A new poll shows Republican Susan Adelizzi-Schmidt has made up some ground in the race for a 1st District state Senate seat.
But with just three weeks to go before the Nov. 5 election incumbent Democrat Jeff Van Drew still has a commanding lead.
Van Drew, D-Cape May, Cumberland, Atlantic, would garner 58 percent of the vote if the election were held today, according to the poll released Tuesday by the William J. Hughes Center for Public Policy at Richard Stockton College. A poll Stockton did in late September gave Van Drew 62 percent of the vote.
While Van Drew appears to be losing a few votes, Adelizzi-Schmidt is not exactly gaining them. She received 29 percent of the votes in the September poll and is still at 29 percent. The rest of the voters are not sure or favor another candidate.
Van Drew has seen his lead shrink before and still won the election.
“In the 2011 race for state Senate, Van Drew had a large lead in the first poll, a reduced lead in the second poll, but managed a 54 to 46 percent margin of victory on Election Day,” said Daniel J. Douglas, who directs the center.
The latest poll shows virtually no change in the Assembly race as incumbent Democrats Nelson Albano and Robert Andrzejczak still lead Republican challengers Sam Fiocchi and Kristine Gabor. Albano’s poll votes increased from 24 percent to 25 percent while Andrzejczak went from 21 to 22 percent. Fiocchi increased from 17 to 18 percent while Gabor remained at 17 percent.
The phone poll was conducted on Oct. 11-13 with 613 likely voters in the district that includes all of Cape May County, most of Cumberland County and a small section of Atlantic County. The poll has a 3.95 percent margin of error.
The poll is also showing a lack of familiarity with Adelezzi-Schmidt, who has never run for political office before, with 63 percent not knowing who she is. Only 12 percent do not know Van Drew, who has been a Dennis Township mayor, Cape May County freeholder, state assemblyman and a senator.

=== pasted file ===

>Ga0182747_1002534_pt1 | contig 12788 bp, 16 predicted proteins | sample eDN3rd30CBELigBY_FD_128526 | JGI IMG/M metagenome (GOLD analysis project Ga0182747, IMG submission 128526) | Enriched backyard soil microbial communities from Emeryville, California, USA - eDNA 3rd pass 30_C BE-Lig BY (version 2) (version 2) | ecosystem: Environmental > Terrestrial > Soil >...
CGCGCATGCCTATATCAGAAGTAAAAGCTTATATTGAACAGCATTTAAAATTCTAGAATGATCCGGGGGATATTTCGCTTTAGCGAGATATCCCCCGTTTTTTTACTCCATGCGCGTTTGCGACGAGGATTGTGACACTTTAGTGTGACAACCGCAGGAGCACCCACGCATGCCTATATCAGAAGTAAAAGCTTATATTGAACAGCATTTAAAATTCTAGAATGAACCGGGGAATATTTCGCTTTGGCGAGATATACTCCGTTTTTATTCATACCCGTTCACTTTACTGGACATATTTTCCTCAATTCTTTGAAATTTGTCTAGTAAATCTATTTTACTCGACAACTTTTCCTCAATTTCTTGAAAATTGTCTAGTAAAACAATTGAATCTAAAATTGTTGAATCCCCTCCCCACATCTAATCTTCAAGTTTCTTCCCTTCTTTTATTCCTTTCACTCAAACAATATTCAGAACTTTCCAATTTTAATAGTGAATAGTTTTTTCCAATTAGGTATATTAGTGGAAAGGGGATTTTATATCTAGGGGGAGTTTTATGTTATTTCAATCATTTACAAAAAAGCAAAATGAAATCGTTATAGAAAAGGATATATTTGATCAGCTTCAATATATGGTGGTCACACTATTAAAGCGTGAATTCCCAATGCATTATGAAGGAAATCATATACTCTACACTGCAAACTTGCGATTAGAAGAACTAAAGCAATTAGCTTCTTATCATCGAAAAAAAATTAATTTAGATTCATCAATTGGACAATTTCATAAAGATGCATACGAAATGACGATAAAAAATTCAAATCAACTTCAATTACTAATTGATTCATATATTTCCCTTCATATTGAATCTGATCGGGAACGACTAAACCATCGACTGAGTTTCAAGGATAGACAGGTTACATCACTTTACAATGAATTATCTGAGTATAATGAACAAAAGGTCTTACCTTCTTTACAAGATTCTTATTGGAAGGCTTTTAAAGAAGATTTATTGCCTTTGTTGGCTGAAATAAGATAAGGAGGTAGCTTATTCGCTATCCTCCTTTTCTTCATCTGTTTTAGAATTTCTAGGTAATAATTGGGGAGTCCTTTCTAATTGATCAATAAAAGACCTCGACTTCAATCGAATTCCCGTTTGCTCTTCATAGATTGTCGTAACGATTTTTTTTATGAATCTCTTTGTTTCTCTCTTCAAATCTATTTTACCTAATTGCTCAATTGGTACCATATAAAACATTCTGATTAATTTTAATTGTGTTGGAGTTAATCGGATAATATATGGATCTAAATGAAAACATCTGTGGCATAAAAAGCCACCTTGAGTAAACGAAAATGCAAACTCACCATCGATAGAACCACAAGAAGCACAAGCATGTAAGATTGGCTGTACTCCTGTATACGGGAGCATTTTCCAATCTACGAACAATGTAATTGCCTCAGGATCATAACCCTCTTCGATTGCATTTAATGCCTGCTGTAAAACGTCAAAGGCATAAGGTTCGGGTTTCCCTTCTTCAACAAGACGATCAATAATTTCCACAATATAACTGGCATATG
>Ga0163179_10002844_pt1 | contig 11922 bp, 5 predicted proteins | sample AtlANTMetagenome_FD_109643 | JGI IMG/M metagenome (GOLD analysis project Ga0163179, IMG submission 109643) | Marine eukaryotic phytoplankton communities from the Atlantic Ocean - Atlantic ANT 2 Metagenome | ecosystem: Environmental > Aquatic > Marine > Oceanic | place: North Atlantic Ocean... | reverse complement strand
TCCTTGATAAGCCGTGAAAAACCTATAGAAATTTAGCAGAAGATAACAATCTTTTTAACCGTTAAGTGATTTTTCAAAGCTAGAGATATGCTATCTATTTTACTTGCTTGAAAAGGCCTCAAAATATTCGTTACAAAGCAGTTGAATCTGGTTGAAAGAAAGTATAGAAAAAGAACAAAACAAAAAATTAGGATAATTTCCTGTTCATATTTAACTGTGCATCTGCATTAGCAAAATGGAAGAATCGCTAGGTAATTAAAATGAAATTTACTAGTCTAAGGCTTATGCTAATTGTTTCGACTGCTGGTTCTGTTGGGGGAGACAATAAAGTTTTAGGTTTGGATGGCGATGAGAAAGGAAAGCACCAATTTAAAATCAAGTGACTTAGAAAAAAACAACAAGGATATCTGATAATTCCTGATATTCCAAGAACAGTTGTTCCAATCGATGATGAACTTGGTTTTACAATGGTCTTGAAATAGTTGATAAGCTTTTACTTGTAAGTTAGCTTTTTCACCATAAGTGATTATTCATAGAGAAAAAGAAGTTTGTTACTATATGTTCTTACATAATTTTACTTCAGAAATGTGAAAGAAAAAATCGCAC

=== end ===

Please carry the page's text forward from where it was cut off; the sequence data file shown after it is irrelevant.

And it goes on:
The poll shows Republican Gov. Chris Christie leading Democratic challenger Senator Barbara Buono by 66 percent to 27 percent. This is not translating to higher numbers for Adelizzi-Schmidt, Fiocchi or Gabor, as 65 percent say a Christie endorsement would not change their vote. Van Drew would get votes from 30 percent of Republican voters while Adelizzi-Schmidt would only receive 4 percent of the votes from Democrats.
The poll delved into some other issues. Here are those highlights:
The blame for the partial federal government shutdown was 35 percent for Republicans in Congress, 21 percent for President Barack Obama, and 4 percent for Democrats in Congress.
— 60 percent believe New Jersey is headed in the right direction and 28 disagree.
— 73 percent say property taxes have increased in the past three years.
— 76 percent support raising the state’s minimum wage from $7.25 to $8.25 per hour with annual cost of living increases.
— 71 percent support allowing veteran groups to use money raised in raffles and games of chance to support their operations.
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